Jyotiraditya faces father's old rival in Guna

Jyotiraditya faces father's old rival in Guna

Jyotiraditya faces father's old rival in Guna

The BJP's Jaibhan Singh Pavaiya is testing electoral waters against Jyotiraditya Scindia, seeking his fourth consecutive term from the family stronghold.

Pavaiya, a co-founder of the Bajrang Dal and a long-time detractor of the Gwalior royals, had given a tough fight to Scindia's father, late Madhavrao Scindia, in 1998 in Gwalior, forcing the charismatic leader to subsequently shift to Guna. The senior Scindia had managed to win the seat by a slender margin of 26,000-odd votes.

Pavaiya has now returned to challenge the younger Scindia, the power minister in the UPA regime, which is battling a 10-year anti-incumbency. Jyotiraditya had first won the Lok Sabha seat in the 2002 by-poll, necessitated by the death of Madhavrao Scindia in an air-crash. In his public meetings, Scindia has recounted the various initiatives of the UPA government, and listed out the Rs 9,000 crore spent on development works in the region over the past 12 years.

A key issue in this constituency is the delay in granting compensation to farmers who lost their crop, particularly wheat and gram, to unseasonal rain and hailstorm last month. Scindia wears a black armband while campaigning, as a mark of protest against non-disbursal of compensation to affected farmers. He is assisted in canvassing by his wife Priyadarshini Raje and 18-year-old son Mahanaryaman.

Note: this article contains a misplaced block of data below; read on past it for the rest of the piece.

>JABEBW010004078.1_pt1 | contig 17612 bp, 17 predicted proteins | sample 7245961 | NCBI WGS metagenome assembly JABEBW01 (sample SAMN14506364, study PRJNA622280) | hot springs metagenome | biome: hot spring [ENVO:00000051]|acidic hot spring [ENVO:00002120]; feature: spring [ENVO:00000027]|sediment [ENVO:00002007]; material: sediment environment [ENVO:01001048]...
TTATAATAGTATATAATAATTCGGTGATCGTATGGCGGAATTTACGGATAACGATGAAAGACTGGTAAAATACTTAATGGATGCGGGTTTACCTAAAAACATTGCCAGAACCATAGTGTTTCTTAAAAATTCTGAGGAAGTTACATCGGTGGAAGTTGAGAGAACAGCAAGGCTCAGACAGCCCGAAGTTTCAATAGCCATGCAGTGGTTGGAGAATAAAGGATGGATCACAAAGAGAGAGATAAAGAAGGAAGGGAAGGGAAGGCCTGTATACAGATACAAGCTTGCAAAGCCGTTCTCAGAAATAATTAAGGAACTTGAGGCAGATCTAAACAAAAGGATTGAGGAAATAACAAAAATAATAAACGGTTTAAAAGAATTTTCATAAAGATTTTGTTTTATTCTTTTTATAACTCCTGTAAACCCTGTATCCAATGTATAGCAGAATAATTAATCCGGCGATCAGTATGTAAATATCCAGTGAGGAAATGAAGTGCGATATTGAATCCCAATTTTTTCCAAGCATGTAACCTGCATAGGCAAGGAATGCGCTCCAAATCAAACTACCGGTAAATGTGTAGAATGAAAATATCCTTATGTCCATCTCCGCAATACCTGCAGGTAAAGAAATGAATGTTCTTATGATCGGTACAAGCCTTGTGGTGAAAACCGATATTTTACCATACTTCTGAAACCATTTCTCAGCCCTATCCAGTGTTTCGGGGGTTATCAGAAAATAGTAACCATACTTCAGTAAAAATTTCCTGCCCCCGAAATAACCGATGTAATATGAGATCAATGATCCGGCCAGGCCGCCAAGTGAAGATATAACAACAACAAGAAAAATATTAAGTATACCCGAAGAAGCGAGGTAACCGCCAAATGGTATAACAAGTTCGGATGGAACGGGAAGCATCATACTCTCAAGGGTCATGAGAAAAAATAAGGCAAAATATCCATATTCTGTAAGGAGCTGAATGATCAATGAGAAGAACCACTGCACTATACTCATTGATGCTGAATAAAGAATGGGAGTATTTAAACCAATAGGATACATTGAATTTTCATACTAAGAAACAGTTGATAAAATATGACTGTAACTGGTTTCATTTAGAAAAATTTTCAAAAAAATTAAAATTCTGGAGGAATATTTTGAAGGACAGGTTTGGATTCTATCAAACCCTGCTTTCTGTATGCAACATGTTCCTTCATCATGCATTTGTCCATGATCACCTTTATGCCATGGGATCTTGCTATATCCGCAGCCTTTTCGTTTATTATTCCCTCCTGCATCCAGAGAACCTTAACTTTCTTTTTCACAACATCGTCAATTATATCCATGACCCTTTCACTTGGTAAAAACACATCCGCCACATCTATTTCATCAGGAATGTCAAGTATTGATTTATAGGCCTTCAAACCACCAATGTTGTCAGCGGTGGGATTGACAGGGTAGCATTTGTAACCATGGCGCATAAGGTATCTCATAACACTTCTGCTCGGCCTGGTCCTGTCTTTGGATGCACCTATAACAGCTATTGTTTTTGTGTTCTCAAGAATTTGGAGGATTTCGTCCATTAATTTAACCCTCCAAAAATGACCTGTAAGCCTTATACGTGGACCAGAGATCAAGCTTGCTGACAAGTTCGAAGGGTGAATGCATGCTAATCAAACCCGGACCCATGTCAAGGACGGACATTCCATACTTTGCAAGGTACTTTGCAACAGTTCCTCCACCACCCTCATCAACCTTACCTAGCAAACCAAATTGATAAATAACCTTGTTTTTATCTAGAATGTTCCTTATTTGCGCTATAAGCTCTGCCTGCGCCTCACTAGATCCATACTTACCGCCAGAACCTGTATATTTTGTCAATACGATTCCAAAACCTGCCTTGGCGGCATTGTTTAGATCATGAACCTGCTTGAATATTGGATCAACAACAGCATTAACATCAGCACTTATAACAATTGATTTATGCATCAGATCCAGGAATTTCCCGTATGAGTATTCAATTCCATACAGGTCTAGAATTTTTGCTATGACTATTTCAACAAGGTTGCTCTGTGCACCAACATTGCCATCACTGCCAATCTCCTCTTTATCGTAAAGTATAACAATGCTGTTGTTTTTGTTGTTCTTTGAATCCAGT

Jyotiraditya's mother Madhavi Raje too is traversing the dusty region, reaching out to women voters.

For Pavaiya, the campaign punchline in royalty versus a common man. The BJP leader's disdain for royalty was evident when he refused to show respect to the statue of late Rajmata Vijayaraje Scindia when filing his nomination papers.

This has even led to discontent within the royalty, a section of which is also with the BJP. While the late Rajmata was a founder member of the BJP, Jyotiraditya's aunt Yashodhara Raje is a minister in the Madhya Pradesh government led by Chief Minister Shivraj Singh Chouhan.

Keeping with the family tradition, Yashodhara Raje is staying away from the BJP campaign against her nephew.

Besides his personal appeal, Pavaiya is also banking on the “Narendra Modi wave” and the clean image of Chouhan. The chief minister has launched a vigorous campaign across the state. A group of young bikers Deccan Herald spoke to here appeared quite enamoured with Modi, while a large section of elders swore by the Gwalior royals, particularly Jyotiraditya. “We need a strong leader, and Modi fits the bill,” said biker Rajesh Jain, who had stopped at Gird village in Guna district.

Radheshyam Bhadoria, a farmer in his 60s, strongly opposed Chouhan's poll pitch of the Centre's “step-motherly” treatment of Madhya Pradesh by denying its share of funds.

Guna, which goes for polls on April 17, is one of the two seats where the Congress is confident of victory. The other is Chhindwara, represented by Union minister Kamal Nath. The Congress may also do well in the Satna and Jhabua constituencies.

Though Chouhan has been harping on “Mission 29”, the goal set by the BJP to win all the Lok Sabha seats in the state, party leaders admit that these two seats would surely go to the Congress.

“Our goal is 27 seats, but we will win 25,” former chief minister Kailash Joshi told Deccan Herald, further reducing the target set by his party.

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